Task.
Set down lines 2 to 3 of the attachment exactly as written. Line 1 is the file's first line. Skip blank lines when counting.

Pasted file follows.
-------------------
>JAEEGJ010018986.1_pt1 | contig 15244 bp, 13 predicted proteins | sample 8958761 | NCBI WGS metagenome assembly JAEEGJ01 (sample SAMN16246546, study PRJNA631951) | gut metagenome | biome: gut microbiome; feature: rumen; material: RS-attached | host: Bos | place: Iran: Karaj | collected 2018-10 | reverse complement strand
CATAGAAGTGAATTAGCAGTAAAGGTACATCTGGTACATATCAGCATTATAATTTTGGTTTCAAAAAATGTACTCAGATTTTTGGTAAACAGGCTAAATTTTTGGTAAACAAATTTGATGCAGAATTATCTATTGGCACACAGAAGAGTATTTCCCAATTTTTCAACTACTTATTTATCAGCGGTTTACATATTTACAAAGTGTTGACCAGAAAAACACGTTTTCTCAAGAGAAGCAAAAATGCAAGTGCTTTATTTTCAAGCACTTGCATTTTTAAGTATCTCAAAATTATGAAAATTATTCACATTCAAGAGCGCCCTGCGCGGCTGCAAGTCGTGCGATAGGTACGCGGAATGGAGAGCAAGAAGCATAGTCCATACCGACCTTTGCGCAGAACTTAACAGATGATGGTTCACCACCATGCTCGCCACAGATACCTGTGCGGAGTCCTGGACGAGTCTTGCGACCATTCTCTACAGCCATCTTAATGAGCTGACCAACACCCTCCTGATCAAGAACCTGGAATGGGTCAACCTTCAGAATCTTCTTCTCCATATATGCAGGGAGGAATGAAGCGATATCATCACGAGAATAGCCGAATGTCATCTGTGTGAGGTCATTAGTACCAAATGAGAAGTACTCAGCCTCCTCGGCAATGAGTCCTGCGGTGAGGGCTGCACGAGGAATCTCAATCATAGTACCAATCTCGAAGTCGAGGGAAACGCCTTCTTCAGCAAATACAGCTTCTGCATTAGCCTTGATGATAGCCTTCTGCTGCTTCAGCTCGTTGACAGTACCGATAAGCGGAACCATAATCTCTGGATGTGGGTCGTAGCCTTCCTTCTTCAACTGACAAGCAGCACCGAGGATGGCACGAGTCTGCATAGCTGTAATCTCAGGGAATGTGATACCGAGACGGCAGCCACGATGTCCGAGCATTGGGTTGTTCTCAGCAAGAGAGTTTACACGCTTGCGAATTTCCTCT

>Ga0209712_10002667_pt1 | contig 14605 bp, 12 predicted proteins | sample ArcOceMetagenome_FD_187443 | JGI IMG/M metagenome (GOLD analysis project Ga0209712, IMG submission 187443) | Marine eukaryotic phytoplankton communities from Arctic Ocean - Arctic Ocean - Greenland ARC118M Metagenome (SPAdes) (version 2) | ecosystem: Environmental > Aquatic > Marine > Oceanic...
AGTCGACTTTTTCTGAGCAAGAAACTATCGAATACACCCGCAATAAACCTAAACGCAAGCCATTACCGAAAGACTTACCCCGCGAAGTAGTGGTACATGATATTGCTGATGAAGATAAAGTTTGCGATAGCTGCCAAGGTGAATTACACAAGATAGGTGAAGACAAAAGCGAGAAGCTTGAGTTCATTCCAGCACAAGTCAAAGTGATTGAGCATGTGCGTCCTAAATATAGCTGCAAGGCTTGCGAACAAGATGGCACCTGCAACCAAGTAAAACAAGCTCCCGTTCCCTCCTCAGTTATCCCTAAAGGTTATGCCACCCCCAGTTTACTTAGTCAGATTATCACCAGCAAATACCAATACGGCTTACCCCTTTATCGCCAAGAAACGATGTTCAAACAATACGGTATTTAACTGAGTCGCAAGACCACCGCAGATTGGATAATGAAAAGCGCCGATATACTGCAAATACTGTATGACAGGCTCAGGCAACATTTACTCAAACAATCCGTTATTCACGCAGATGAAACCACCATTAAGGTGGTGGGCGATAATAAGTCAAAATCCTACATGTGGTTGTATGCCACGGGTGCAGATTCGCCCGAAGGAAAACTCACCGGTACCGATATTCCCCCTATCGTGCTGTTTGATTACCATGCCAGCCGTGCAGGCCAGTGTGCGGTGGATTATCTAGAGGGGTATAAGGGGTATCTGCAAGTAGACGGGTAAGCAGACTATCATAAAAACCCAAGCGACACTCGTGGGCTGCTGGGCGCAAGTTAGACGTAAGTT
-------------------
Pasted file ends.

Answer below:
CATAGAAGTGAATTAGCAGTAAAGGTACATCTGGTACATATCAGCATTATAATTTTGGTTTCAAAAAATGTACTCAGATTTTTGGTAAACAGGCTAAATTTTTGGTAAACAAATTTGATGCAGAATTATCTATTGGCACACAGAAGAGTATTTCCCAATTTTTCAACTACTTATTTATCAGCGGTTTACATATTTACAAAGTGTTGACCAGAAAAACACGTTTTCTCAAGAGAAGCAAAAATGCAAGTGCTTTATTTTCAAGCACTTGCATTTTTAAGTATCTCAAAATTATGAAAATTATTCACATTCAAGAGCGCCCTGCGCGGCTGCAAGTCGTGCGATAGGTACGCGGAATGGAGAGCAAGAAGCATAGTCCATACCGACCTTTGCGCAGAACTTAACAGATGATGGTTCACCACCATGCTCGCCACAGATACCTGTGCGGAGTCCTGGACGAGTCTTGCGACCATTCTCTACAGCCATCTTAATGAGCTGACCAACACCCTCCTGATCAAGAACCTGGAATGGGTCAACCTTCAGAATCTTCTTCTCCATATATGCAGGGAGGAATGAAGCGATATCATCACGAGAATAGCCGAATGTCATCTGTGTGAGGTCATTAGTACCAAATGAGAAGTACTCAGCCTCCTCGGCAATGAGTCCTGCGGTGAGGGCTGCACGAGGAATCTCAATCATAGTACCAATCTCGAAGTCGAGGGAAACGCCTTCTTCAGCAAATACAGCTTCTGCATTAGCCTTGATGATAGCCTTCTGCTGCTTCAGCTCGTTGACAGTACCGATAAGCGGAACCATAATCTCTGGATGTGGGTCGTAGCCTTCCTTCTTCAACTGACAAGCAGCACCGAGGATGGCACGAGTCTGCATAGCTGTAATCTCAGGGAATGTGATACCGAGACGGCAGCCACGATGTCCGAGCATTGGGTTGTTCTCAGCAAGAGAGTTTACACGCTTGCGAATTTCCTCT

>Ga0209712_10002667_pt1 | contig 14605 bp, 12 predicted proteins | sample ArcOceMetagenome_FD_187443 | JGI IMG/M metagenome (GOLD analysis project Ga0209712, IMG submission 187443) | Marine eukaryotic phytoplankton communities from Arctic Ocean - Arctic Ocean - Greenland ARC118M Metagenome (SPAdes) (version 2) | ecosystem: Environmental > Aquatic > Marine > Oceanic...